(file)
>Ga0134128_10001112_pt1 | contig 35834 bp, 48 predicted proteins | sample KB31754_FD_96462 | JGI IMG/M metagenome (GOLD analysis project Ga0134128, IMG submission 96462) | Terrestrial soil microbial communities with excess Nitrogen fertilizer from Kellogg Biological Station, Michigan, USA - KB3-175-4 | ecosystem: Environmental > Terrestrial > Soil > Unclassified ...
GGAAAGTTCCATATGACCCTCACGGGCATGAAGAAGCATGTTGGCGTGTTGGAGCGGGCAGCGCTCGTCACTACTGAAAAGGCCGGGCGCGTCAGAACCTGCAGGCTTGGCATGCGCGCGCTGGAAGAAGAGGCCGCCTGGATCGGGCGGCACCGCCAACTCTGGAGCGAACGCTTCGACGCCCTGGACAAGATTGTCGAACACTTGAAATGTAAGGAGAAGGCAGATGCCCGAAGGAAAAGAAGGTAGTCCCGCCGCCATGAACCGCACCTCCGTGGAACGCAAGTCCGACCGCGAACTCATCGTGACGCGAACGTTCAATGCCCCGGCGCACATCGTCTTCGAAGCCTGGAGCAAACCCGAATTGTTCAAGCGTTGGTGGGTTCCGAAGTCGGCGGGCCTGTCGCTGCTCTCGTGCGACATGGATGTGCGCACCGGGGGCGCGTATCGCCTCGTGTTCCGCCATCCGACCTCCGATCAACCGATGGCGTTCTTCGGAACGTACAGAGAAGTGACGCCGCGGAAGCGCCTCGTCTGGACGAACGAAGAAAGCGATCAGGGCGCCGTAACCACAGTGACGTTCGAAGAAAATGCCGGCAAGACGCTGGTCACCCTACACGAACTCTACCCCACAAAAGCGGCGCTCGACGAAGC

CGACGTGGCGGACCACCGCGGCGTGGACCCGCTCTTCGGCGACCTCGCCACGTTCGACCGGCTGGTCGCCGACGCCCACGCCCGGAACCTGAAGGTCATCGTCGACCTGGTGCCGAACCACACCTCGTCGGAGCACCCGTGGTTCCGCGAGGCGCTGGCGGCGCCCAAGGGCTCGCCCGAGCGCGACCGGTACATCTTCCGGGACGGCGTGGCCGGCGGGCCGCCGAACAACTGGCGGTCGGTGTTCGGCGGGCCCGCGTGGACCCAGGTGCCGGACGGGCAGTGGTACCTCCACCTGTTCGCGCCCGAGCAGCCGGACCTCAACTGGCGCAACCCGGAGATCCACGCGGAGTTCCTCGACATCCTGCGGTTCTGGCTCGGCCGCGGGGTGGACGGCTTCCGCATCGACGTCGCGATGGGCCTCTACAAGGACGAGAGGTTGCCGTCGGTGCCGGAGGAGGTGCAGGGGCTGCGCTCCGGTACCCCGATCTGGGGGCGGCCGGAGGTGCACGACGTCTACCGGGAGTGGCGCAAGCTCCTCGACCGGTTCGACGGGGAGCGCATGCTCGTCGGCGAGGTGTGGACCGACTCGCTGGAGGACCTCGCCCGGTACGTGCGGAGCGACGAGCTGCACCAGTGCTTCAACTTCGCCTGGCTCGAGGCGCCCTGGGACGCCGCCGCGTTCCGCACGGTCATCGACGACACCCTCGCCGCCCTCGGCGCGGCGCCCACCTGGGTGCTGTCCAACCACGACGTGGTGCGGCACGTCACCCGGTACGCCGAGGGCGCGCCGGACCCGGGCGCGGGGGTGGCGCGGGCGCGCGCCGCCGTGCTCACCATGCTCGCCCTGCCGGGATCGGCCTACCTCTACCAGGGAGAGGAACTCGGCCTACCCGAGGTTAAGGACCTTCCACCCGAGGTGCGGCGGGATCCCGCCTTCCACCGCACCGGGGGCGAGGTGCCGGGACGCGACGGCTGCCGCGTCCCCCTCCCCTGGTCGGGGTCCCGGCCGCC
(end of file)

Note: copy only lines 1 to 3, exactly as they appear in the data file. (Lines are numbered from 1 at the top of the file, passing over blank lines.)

>Ga0134128_10001112_pt1 | contig 35834 bp, 48 predicted proteins | sample KB31754_FD_96462 | JGI IMG/M metagenome (GOLD analysis project Ga0134128, IMG submission 96462) | Terrestrial soil microbial communities with excess Nitrogen fertilizer from Kellogg Biological Station, Michigan, USA - KB3-175-4 | ecosystem: Environmental > Terrestrial > Soil > Unclassified ...
GGAAAGTTCCATATGACCCTCACGGGCATGAAGAAGCATGTTGGCGTGTTGGAGCGGGCAGCGCTCGTCACTACTGAAAAGGCCGGGCGCGTCAGAACCTGCAGGCTTGGCATGCGCGCGCTGGAAGAAGAGGCCGCCTGGATCGGGCGGCACCGCCAACTCTGGAGCGAACGCTTCGACGCCCTGGACAAGATTGTCGAACACTTGAAATGTAAGGAGAAGGCAGATGCCCGAAGGAAAAGAAGGTAGTCCCGCCGCCATGAACCGCACCTCCGTGGAACGCAAGTCCGACCGCGAACTCATCGTGACGCGAACGTTCAATGCCCCGGCGCACATCGTCTTCGAAGCCTGGAGCAAACCCGAATTGTTCAAGCGTTGGTGGGTTCCGAAGTCGGCGGGCCTGTCGCTGCTCTCGTGCGACATGGATGTGCGCACCGGGGGCGCGTATCGCCTCGTGTTCCGCCATCCGACCTCCGATCAACCGATGGCGTTCTTCGGAACGTACAGAGAAGTGACGCCGCGGAAGCGCCTCGTCTGGACGAACGAAGAAAGCGATCAGGGCGCCGTAACCACAGTGACGTTCGAAGAAAATGCCGGCAAGACGCTGGTCACCCTACACGAACTCTACCCCACAAAAGCGGCGCTCGACGAAGC

CGACGTGGCGGACCACCGCGGCGTGGACCCGCTCTTCGGCGACCTCGCCACGTTCGACCGGCTGGTCGCCGACGCCCACGCCCGGAACCTGAAGGTCATCGTCGACCTGGTGCCGAACCACACCTCGTCGGAGCACCCGTGGTTCCGCGAGGCGCTGGCGGCGCCCAAGGGCTCGCCCGAGCGCGACCGGTACATCTTCCGGGACGGCGTGGCCGGCGGGCCGCCGAACAACTGGCGGTCGGTGTTCGGCGGGCCCGCGTGGACCCAGGTGCCGGACGGGCAGTGGTACCTCCACCTGTTCGCGCCCGAGCAGCCGGACCTCAACTGGCGCAACCCGGAGATCCACGCGGAGTTCCTCGACATCCTGCGGTTCTGGCTCGGCCGCGGGGTGGACGGCTTCCGCATCGACGTCGCGATGGGCCTCTACAAGGACGAGAGGTTGCCGTCGGTGCCGGAGGAGGTGCAGGGGCTGCGCTCCGGTACCCCGATCTGGGGGCGGCCGGAGGTGCACGACGTCTACCGGGAGTGGCGCAAGCTCCTCGACCGGTTCGACGGGGAGCGCATGCTCGTCGGCGAGGTGTGGACCGACTCGCTGGAGGACCTCGCCCGGTACGTGCGGAGCGACGAGCTGCACCAGTGCTTCAACTTCGCCTGGCTCGAGGCGCCCTGGGACGCCGCCGCGTTCCGCACGGTCATCGACGACACCCTCGCCGCCCTCGGCGCGGCGCCCACCTGGGTGCTGTCCAACCACGACGTGGTGCGGCACGTCACCCGGTACGCCGAGGGCGCGCCGGACCCGGGCGCGGGGGTGGCGCGGGCGCGCGCCGCCGTGCTCACCATGCTCGCCCTGCCGGGATCGGCCTACCTCTACCAGGGAGAGGAACTCGGCCTACCCGAGGTTAAGGACCTTCCACCCGAGGTGCGGCGGGATCCCGCCTTCCACCGCACCGGGGGCGAGGTGCCGGGACGCGACGGCTGCCGCGTCCCCCTCCCCTGGTCGGGGTCCCGGCCGCC